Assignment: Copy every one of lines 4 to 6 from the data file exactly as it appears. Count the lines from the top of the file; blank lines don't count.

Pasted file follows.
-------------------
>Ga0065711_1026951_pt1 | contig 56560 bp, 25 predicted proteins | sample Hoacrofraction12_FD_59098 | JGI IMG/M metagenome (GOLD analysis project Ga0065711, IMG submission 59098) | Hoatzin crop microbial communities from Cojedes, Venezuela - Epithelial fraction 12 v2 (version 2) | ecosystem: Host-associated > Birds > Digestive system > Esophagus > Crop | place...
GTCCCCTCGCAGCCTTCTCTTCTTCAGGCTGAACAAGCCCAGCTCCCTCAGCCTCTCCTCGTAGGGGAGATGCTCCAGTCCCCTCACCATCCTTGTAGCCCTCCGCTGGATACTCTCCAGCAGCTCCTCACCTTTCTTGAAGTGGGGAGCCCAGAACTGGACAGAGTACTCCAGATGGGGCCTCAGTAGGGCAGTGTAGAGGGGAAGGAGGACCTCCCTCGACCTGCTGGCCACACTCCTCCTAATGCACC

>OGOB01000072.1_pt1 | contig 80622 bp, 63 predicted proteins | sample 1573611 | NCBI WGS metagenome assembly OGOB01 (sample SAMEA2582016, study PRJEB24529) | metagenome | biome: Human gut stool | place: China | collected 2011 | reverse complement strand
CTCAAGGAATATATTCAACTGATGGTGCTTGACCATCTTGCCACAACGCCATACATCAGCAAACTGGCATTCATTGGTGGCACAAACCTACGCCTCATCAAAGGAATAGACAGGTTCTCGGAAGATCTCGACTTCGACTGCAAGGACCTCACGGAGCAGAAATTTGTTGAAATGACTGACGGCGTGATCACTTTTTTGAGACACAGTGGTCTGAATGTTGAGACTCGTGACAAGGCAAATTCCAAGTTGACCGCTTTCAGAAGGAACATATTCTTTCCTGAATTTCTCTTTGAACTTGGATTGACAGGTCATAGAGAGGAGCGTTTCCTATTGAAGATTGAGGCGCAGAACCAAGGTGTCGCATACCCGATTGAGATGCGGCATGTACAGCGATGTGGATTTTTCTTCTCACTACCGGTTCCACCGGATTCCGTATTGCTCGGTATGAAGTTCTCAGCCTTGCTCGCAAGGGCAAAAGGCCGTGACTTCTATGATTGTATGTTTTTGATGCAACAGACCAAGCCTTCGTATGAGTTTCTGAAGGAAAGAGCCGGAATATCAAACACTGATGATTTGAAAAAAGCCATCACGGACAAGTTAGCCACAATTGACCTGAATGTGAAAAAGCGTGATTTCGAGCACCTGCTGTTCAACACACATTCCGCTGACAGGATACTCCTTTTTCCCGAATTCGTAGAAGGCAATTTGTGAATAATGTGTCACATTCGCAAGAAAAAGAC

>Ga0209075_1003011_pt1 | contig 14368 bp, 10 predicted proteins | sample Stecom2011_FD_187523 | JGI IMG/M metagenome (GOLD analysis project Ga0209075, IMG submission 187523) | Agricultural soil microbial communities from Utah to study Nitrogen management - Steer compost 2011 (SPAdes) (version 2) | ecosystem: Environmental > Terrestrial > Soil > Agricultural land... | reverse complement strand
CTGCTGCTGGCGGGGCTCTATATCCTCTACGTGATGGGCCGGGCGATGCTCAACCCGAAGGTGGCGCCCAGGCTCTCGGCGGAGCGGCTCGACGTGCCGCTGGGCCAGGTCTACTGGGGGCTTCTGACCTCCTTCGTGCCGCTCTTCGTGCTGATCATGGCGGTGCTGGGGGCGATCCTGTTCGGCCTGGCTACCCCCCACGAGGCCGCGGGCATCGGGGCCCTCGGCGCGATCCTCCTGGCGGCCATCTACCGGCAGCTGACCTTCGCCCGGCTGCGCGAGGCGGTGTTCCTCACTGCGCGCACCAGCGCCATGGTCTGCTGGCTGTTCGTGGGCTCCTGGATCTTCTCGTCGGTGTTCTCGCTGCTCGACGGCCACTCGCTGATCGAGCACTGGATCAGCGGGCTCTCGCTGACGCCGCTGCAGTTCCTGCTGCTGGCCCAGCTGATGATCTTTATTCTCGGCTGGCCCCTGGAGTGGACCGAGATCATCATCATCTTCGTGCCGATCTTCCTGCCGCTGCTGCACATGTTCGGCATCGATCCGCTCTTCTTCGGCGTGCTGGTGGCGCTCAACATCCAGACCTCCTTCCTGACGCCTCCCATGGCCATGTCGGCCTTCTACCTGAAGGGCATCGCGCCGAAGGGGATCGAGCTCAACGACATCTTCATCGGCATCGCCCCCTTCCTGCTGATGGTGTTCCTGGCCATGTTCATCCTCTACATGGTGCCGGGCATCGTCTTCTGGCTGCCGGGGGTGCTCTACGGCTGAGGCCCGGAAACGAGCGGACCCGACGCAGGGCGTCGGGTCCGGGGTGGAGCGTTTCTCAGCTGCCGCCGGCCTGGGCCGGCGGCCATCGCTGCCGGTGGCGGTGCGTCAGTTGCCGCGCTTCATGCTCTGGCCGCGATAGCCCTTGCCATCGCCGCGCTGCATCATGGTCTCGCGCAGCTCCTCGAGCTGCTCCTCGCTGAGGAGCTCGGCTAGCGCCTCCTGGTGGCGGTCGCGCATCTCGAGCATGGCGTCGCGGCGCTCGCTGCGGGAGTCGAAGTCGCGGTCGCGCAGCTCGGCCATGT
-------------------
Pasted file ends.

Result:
CTCAAGGAATATATTCAACTGATGGTGCTTGACCATCTTGCCACAACGCCATACATCAGCAAACTGGCATTCATTGGTGGCACAAACCTACGCCTCATCAAAGGAATAGACAGGTTCTCGGAAGATCTCGACTTCGACTGCAAGGACCTCACGGAGCAGAAATTTGTTGAAATGACTGACGGCGTGATCACTTTTTTGAGACACAGTGGTCTGAATGTTGAGACTCGTGACAAGGCAAATTCCAAGTTGACCGCTTTCAGAAGGAACATATTCTTTCCTGAATTTCTCTTTGAACTTGGATTGACAGGTCATAGAGAGGAGCGTTTCCTATTGAAGATTGAGGCGCAGAACCAAGGTGTCGCATACCCGATTGAGATGCGGCATGTACAGCGATGTGGATTTTTCTTCTCACTACCGGTTCCACCGGATTCCGTATTGCTCGGTATGAAGTTCTCAGCCTTGCTCGCAAGGGCAAAAGGCCGTGACTTCTATGATTGTATGTTTTTGATGCAACAGACCAAGCCTTCGTATGAGTTTCTGAAGGAAAGAGCCGGAATATCAAACACTGATGATTTGAAAAAAGCCATCACGGACAAGTTAGCCACAATTGACCTGAATGTGAAAAAGCGTGATTTCGAGCACCTGCTGTTCAACACACATTCCGCTGACAGGATACTCCTTTTTCCCGAATTCGTAGAAGGCAATTTGTGAATAATGTGTCACATTCGCAAGAAAAAGAC

>Ga0209075_1003011_pt1 | contig 14368 bp, 10 predicted proteins | sample Stecom2011_FD_187523 | JGI IMG/M metagenome (GOLD analysis project Ga0209075, IMG submission 187523) | Agricultural soil microbial communities from Utah to study Nitrogen management - Steer compost 2011 (SPAdes) (version 2) | ecosystem: Environmental > Terrestrial > Soil > Agricultural land... | reverse complement strand
CTGCTGCTGGCGGGGCTCTATATCCTCTACGTGATGGGCCGGGCGATGCTCAACCCGAAGGTGGCGCCCAGGCTCTCGGCGGAGCGGCTCGACGTGCCGCTGGGCCAGGTCTACTGGGGGCTTCTGACCTCCTTCGTGCCGCTCTTCGTGCTGATCATGGCGGTGCTGGGGGCGATCCTGTTCGGCCTGGCTACCCCCCACGAGGCCGCGGGCATCGGGGCCCTCGGCGCGATCCTCCTGGCGGCCATCTACCGGCAGCTGACCTTCGCCCGGCTGCGCGAGGCGGTGTTCCTCACTGCGCGCACCAGCGCCATGGTCTGCTGGCTGTTCGTGGGCTCCTGGATCTTCTCGTCGGTGTTCTCGCTGCTCGACGGCCACTCGCTGATCGAGCACTGGATCAGCGGGCTCTCGCTGACGCCGCTGCAGTTCCTGCTGCTGGCCCAGCTGATGATCTTTATTCTCGGCTGGCCCCTGGAGTGGACCGAGATCATCATCATCTTCGTGCCGATCTTCCTGCCGCTGCTGCACATGTTCGGCATCGATCCGCTCTTCTTCGGCGTGCTGGTGGCGCTCAACATCCAGACCTCCTTCCTGACGCCTCCCATGGCCATGTCGGCCTTCTACCTGAAGGGCATCGCGCCGAAGGGGATCGAGCTCAACGACATCTTCATCGGCATCGCCCCCTTCCTGCTGATGGTGTTCCTGGCCATGTTCATCCTCTACATGGTGCCGGGCATCGTCTTCTGGCTGCCGGGGGTGCTCTACGGCTGAGGCCCGGAAACGAGCGGACCCGACGCAGGGCGTCGGGTCCGGGGTGGAGCGTTTCTCAGCTGCCGCCGGCCTGGGCCGGCGGCCATCGCTGCCGGTGGCGGTGCGTCAGTTGCCGCGCTTCATGCTCTGGCCGCGATAGCCCTTGCCATCGCCGCGCTGCATCATGGTCTCGCGCAGCTCCTCGAGCTGCTCCTCGCTGAGGAGCTCGGCTAGCGCCTCCTGGTGGCGGTCGCGCATCTCGAGCATGGCGTCGCGGCGCTCGCTGCGGGAGTCGAAGTCGCGGTCGCGCAGCTCGGCCATGT